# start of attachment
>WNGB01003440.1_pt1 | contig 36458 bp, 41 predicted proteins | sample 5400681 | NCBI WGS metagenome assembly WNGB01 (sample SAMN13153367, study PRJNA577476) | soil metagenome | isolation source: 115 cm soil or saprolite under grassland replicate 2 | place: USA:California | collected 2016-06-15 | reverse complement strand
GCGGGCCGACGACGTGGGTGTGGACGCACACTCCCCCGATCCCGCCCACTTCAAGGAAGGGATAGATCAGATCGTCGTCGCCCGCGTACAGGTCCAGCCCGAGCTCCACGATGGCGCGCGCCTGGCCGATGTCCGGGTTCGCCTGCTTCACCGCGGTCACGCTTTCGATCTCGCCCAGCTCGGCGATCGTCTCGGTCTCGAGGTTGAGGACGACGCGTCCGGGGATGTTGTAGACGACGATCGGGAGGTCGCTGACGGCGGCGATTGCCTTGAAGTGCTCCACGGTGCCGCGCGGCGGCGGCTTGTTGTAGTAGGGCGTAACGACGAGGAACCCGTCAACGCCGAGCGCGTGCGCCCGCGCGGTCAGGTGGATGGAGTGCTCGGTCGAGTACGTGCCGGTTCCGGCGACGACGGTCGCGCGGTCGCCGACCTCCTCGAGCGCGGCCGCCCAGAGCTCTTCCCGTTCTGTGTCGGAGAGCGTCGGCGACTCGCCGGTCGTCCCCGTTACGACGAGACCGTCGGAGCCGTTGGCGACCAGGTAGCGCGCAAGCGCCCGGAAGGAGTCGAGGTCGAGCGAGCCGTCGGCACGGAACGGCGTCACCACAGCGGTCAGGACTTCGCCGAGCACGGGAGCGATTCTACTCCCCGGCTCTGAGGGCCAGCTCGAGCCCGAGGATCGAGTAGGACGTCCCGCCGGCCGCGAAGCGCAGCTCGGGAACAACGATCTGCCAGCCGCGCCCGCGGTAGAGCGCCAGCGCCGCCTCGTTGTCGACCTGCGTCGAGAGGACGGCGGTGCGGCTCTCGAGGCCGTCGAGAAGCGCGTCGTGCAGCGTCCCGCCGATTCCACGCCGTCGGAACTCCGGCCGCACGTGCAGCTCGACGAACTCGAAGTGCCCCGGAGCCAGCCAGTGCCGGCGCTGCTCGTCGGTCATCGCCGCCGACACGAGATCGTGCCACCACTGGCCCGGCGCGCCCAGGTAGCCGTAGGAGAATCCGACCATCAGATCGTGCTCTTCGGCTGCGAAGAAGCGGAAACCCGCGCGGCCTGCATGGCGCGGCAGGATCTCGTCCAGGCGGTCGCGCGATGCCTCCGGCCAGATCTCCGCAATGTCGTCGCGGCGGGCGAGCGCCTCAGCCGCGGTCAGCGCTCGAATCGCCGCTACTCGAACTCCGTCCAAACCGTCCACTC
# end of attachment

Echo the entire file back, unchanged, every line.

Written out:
>WNGB01003440.1_pt1 | contig 36458 bp, 41 predicted proteins | sample 5400681 | NCBI WGS metagenome assembly WNGB01 (sample SAMN13153367, study PRJNA577476) | soil metagenome | isolation source: 115 cm soil or saprolite under grassland replicate 2 | place: USA:California | collected 2016-06-15 | reverse complement strand
GCGGGCCGACGACGTGGGTGTGGACGCACACTCCCCCGATCCCGCCCACTTCAAGGAAGGGATAGATCAGATCGTCGTCGCCCGCGTACAGGTCCAGCCCGAGCTCCACGATGGCGCGCGCCTGGCCGATGTCCGGGTTCGCCTGCTTCACCGCGGTCACGCTTTCGATCTCGCCCAGCTCGGCGATCGTCTCGGTCTCGAGGTTGAGGACGACGCGTCCGGGGATGTTGTAGACGACGATCGGGAGGTCGCTGACGGCGGCGATTGCCTTGAAGTGCTCCACGGTGCCGCGCGGCGGCGGCTTGTTGTAGTAGGGCGTAACGACGAGGAACCCGTCAACGCCGAGCGCGTGCGCCCGCGCGGTCAGGTGGATGGAGTGCTCGGTCGAGTACGTGCCGGTTCCGGCGACGACGGTCGCGCGGTCGCCGACCTCCTCGAGCGCGGCCGCCCAGAGCTCTTCCCGTTCTGTGTCGGAGAGCGTCGGCGACTCGCCGGTCGTCCCCGTTACGACGAGACCGTCGGAGCCGTTGGCGACCAGGTAGCGCGCAAGCGCCCGGAAGGAGTCGAGGTCGAGCGAGCCGTCGGCACGGAACGGCGTCACCACAGCGGTCAGGACTTCGCCGAGCACGGGAGCGATTCTACTCCCCGGCTCTGAGGGCCAGCTCGAGCCCGAGGATCGAGTAGGACGTCCCGCCGGCCGCGAAGCGCAGCTCGGGAACAACGATCTGCCAGCCGCGCCCGCGGTAGAGCGCCAGCGCCGCCTCGTTGTCGACCTGCGTCGAGAGGACGGCGGTGCGGCTCTCGAGGCCGTCGAGAAGCGCGTCGTGCAGCGTCCCGCCGATTCCACGCCGTCGGAACTCCGGCCGCACGTGCAGCTCGACGAACTCGAAGTGCCCCGGAGCCAGCCAGTGCCGGCGCTGCTCGTCGGTCATCGCCGCCGACACGAGATCGTGCCACCACTGGCCCGGCGCGCCCAGGTAGCCGTAGGAGAATCCGACCATCAGATCGTGCTCTTCGGCTGCGAAGAAGCGGAAACCCGCGCGGCCTGCATGGCGCGGCAGGATCTCGTCCAGGCGGTCGCGCGATGCCTCCGGCCAGATCTCCGCAATGTCGTCGCGGCGGGCGAGCGCCTCAGCCGCGGTCAGCGCTCGAATCGCCGCTACTCGAACTCCGTCCAAACCGTCCACTC